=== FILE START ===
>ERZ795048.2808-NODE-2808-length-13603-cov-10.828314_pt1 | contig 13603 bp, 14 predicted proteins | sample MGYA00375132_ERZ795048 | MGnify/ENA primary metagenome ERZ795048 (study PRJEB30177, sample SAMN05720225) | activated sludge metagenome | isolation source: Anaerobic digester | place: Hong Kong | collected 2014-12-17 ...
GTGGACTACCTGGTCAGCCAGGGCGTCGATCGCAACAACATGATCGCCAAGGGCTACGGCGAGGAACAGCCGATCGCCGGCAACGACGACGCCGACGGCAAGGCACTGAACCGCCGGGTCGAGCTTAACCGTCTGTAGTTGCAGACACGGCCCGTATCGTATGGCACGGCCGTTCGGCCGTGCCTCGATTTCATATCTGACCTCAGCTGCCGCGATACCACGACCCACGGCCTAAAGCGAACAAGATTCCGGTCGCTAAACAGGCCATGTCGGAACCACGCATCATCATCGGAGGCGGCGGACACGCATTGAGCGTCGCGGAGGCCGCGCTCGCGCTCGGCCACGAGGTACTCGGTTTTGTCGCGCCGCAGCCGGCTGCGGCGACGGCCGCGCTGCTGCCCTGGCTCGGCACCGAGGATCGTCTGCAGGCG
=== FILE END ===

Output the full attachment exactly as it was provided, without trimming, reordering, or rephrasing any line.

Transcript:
>ERZ795048.2808-NODE-2808-length-13603-cov-10.828314_pt1 | contig 13603 bp, 14 predicted proteins | sample MGYA00375132_ERZ795048 | MGnify/ENA primary metagenome ERZ795048 (study PRJEB30177, sample SAMN05720225) | activated sludge metagenome | isolation source: Anaerobic digester | place: Hong Kong | collected 2014-12-17 ...
GTGGACTACCTGGTCAGCCAGGGCGTCGATCGCAACAACATGATCGCCAAGGGCTACGGCGAGGAACAGCCGATCGCCGGCAACGACGACGCCGACGGCAAGGCACTGAACCGCCGGGTCGAGCTTAACCGTCTGTAGTTGCAGACACGGCCCGTATCGTATGGCACGGCCGTTCGGCCGTGCCTCGATTTCATATCTGACCTCAGCTGCCGCGATACCACGACCCACGGCCTAAAGCGAACAAGATTCCGGTCGCTAAACAGGCCATGTCGGAACCACGCATCATCATCGGAGGCGGCGGACACGCATTGAGCGTCGCGGAGGCCGCGCTCGCGCTCGGCCACGAGGTACTCGGTTTTGTCGCGCCGCAGCCGGCTGCGGCGACGGCCGCGCTGCTGCCCTGGCTCGGCACCGAGGATCGTCTGCAGGCG